I am here at Lake Hotel today, in part, to say goodbye. After this afternoon, I don’t know the next time I will come here to write, perhaps not ever again.
I am proud to announce that Rafal has received a promotion. In less than one week, the three of us will be leaving our place in Grant Village and making a new home in Mammoth Hot Springs.
Mammoth—the headquarters of Yellowstone National Park—is 2.5 hours north of Grant Village, on the boundary between Wyoming and Montana. In Mammoth we will be close to a school, a grocery store, a playground. There is a Mommy Group and lots of other kids. In the neighboring town of Gardiner (five miles outside of the park), there are yoga classes and a coffee shop.
We are officially leaving the interior.
Last Wednesday, I performed my show by that title for the people of Grant Village. I set up my stage in an industrial maintenance building known as The Berger Barn. It smelled faintly of diesel, and the walls were lined with all manner of equipment and materials. It was an excellent place for a show.
The Interior talks about the first summer I lived in Grant, about reorienting my life around a tiny person and rediscovering myself in the process. Speaking the words of that show again–draping that summer around my shoulders–I recognized that everything is completely different.
The summer of 2015 was stark and lonely. Even as I embraced the adventure, even as I tried to take it all in stride, even as I labored to write in a way that obscured and downplayed that sadness and boredom, those emotions are there, unmistakable. Simply living through that solitude and desperation—colored by the unimaginable sleeplessness and inestimable change of early motherhood—was all I could think about and all I could bear.
But, like I said, everything is different. In the show, I talk about “grasping on to scraps of my art and hoping they [could] carry me through.” I’m here to tell you that they did.
Putting on this show in Grant was easy. I knew who to ask about using the barn. I knew where I could borrow extension cords and zip ties. I knew where I could hang fliers. I asked numerous friends to help me: Grace ran my slides, Margo introduced the show, Lisa took some pictures, Tad put new plywood on the floor, Adam lent me a bluetooth speaker, and Rafal stayed home with our wild kid.
This was a show about being self-sufficient, about the endurance to make theatre art in the absence of community. But that’s the thing about the theatre: it engineers collaboration. It coalesces relationships and illuminates connection. My community here in Grant Village helped me tell a story about what it was like to be here alone.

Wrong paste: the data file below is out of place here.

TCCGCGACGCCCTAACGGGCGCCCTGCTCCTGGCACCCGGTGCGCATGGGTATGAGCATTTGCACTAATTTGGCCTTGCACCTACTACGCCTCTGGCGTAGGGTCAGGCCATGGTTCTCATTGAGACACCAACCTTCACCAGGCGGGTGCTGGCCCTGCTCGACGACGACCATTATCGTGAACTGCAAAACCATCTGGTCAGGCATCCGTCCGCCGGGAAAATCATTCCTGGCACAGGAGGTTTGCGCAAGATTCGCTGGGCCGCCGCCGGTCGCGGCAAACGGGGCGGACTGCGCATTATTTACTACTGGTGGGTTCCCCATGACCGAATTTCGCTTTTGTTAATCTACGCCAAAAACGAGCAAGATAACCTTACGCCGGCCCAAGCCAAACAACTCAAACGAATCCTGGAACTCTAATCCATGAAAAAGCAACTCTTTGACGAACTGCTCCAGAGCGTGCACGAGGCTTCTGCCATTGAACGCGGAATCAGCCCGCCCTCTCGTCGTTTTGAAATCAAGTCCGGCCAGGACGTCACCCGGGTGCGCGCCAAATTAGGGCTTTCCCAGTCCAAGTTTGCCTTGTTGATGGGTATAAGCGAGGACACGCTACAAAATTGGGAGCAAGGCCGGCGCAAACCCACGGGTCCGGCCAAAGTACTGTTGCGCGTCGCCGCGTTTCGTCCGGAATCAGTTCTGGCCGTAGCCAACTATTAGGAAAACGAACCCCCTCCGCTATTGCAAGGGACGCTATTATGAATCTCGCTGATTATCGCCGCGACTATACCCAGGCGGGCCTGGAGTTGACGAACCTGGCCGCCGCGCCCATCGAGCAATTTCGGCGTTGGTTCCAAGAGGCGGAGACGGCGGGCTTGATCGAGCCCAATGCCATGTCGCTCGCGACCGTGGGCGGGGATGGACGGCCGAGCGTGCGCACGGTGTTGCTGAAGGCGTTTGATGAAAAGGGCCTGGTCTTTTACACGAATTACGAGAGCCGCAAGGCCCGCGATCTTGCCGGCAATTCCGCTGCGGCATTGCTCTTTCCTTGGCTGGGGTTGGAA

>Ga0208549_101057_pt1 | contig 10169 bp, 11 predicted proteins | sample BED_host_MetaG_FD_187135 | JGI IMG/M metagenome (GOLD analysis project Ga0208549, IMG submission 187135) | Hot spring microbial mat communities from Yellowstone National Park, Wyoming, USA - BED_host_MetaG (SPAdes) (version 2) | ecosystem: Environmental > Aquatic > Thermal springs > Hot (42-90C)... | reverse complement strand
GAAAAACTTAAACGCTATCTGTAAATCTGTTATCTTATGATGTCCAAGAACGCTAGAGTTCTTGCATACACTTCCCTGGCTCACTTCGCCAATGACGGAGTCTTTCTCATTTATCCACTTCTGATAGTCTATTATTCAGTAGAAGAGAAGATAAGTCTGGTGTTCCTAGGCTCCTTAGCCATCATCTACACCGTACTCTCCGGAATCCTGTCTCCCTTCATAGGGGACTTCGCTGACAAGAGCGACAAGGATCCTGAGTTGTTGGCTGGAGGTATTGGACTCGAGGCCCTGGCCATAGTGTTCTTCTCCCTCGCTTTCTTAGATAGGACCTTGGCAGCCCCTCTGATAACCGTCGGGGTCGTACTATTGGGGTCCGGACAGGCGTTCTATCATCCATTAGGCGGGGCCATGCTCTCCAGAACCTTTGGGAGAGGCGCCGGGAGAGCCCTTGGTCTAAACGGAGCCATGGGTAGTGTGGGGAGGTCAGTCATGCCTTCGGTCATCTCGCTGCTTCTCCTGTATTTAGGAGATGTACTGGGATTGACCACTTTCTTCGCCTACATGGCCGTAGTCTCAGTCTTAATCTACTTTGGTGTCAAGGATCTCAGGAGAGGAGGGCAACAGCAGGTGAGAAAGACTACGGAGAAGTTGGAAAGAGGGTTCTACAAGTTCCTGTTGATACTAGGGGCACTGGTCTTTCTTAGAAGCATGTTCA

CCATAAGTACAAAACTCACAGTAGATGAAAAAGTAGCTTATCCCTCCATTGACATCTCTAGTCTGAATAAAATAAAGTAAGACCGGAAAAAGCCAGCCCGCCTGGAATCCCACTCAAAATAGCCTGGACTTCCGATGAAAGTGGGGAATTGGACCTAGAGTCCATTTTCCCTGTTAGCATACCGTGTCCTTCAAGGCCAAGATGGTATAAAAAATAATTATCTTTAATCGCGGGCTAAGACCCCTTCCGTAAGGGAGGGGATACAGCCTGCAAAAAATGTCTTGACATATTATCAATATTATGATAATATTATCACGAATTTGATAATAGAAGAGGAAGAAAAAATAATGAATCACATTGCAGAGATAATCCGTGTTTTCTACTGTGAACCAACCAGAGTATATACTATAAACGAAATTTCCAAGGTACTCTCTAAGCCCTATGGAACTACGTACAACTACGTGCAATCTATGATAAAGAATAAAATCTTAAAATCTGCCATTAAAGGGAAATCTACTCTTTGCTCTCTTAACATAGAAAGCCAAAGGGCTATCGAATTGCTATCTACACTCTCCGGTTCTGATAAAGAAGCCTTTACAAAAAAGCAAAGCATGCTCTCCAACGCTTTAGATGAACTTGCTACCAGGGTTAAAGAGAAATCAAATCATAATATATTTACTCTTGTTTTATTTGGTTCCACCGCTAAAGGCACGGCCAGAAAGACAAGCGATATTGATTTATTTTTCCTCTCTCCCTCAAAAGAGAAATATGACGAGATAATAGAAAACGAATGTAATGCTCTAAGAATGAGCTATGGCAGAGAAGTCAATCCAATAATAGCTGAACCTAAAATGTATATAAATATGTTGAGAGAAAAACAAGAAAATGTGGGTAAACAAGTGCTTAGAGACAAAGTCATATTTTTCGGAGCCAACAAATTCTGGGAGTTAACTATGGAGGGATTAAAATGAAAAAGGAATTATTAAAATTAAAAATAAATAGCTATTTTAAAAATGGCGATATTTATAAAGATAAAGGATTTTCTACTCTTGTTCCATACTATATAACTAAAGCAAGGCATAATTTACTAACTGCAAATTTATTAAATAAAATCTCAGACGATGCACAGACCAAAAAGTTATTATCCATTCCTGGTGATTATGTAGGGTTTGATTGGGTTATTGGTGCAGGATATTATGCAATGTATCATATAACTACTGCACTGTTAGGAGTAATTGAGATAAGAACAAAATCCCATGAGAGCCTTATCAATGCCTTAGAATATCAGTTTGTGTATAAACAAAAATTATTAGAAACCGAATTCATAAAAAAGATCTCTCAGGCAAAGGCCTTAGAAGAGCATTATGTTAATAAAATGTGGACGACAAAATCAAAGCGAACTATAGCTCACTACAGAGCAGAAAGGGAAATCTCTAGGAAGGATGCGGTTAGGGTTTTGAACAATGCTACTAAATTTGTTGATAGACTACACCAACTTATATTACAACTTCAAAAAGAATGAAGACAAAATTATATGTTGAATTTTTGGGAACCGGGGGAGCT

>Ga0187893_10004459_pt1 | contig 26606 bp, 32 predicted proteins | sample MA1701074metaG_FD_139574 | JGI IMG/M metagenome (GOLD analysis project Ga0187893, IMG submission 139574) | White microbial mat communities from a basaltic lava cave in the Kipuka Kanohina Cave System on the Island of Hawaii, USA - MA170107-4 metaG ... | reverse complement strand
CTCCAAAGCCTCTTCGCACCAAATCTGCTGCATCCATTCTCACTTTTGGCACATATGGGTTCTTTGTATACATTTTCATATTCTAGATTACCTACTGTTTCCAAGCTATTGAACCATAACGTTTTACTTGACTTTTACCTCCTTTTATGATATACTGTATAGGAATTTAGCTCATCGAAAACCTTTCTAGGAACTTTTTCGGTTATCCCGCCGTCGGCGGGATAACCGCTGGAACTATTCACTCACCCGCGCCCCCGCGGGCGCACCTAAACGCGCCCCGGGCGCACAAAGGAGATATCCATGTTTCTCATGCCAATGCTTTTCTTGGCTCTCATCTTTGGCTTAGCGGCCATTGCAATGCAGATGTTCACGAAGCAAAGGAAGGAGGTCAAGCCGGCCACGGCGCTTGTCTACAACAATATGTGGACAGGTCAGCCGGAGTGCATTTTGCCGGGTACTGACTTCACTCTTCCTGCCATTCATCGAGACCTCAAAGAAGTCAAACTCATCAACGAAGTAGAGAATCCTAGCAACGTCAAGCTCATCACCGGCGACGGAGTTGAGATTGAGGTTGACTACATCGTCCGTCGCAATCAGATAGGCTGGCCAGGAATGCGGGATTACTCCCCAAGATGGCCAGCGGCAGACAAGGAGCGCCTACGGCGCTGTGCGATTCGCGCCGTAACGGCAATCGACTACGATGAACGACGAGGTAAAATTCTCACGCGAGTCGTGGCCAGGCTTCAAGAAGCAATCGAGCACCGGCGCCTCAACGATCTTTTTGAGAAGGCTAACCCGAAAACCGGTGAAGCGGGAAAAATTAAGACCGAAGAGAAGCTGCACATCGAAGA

(It was also great to perform the show in the place it sought to reflect. When I said the line, “Grant Village is more often passed through than visited, and the villagers love this about Grant,” the whole room erupted in cheers.)
And it isn’t just my social life that is different. It just doesn’t hurt as much to be a mother. For all of the ways it is still difficult—the tantrums and the defiance, the never getting to take a break—it is so much easier. Maybe I have finally surrendered to the flow of it, the constantness, the reality of changing from center of my own universe into a planet around another sun. Or maybe it is actually just easier. Probably a little of both.
In Scene 6 of the show—titled Breakdown—I talk about a night when Lydia was tiny, when Rafal had to work late and she wouldn’t sleep. In this scene, I talk about wanting to “get my life back,” and realizing that I never will.
In the past, whenever I performed this scene, tears would well up in my eyes. I would let one or two of them visibly slip on stage, harnessing the energy of the moment. But during rehearsal this time around, the tears just wouldn’t come. I figured that in front of an audience I could turn up the emotional impact, but even on show night my eyes remained dry. I’ve gotten some sleep. I’ve gotten some perspective. The ache of it all is no longer right next to me.
In the next scene—called Depth of Spirit—I talk about working at the post office, when a song comes on and transports me into a memory of the Grand Canyon. In this scene, I imagine a time in the future—when I smell pine or hear the strum of a ukulele—and I am transported back to my time in Grant Village, back to “that sweet place that remembers the delight, but diminishes the exhaustion.”
Standing there in The Berger Barn–illuminated by hardware store lights and looking out at my generous audience–I realized that I looked forward to looking back at this. I knew I would always remember that moment: of locking eyes with my community while baring a piece of my heart, a moment when I felt like a true Grant villager, a finale of communion before I said goodbye. As they had failed to do in the previous scene, my eyes swelled with honest tears.
As excited as I am for coffee and yoga, for preschool and normal kid stuff (like Halloween), I know that I am leaving a special, simple season of my life.
I will miss the friends I’ve made here. I will miss volunteering with the Visitor’s Center. I will miss the groove I am finally finding. I will miss the silence and the space.
As my baby grows up and away, as my social life becomes busy and complex, I know I will look back at this time with nostalgic gratitude. The truth is, I am sad and scared to start over, even as I am delighted by the adventure.
It came sooner that I expected, but it is time to bid farewell, both to Grant and the amazing people who call this place home.
Thank you, Grant Village. I look forward to looking back at you.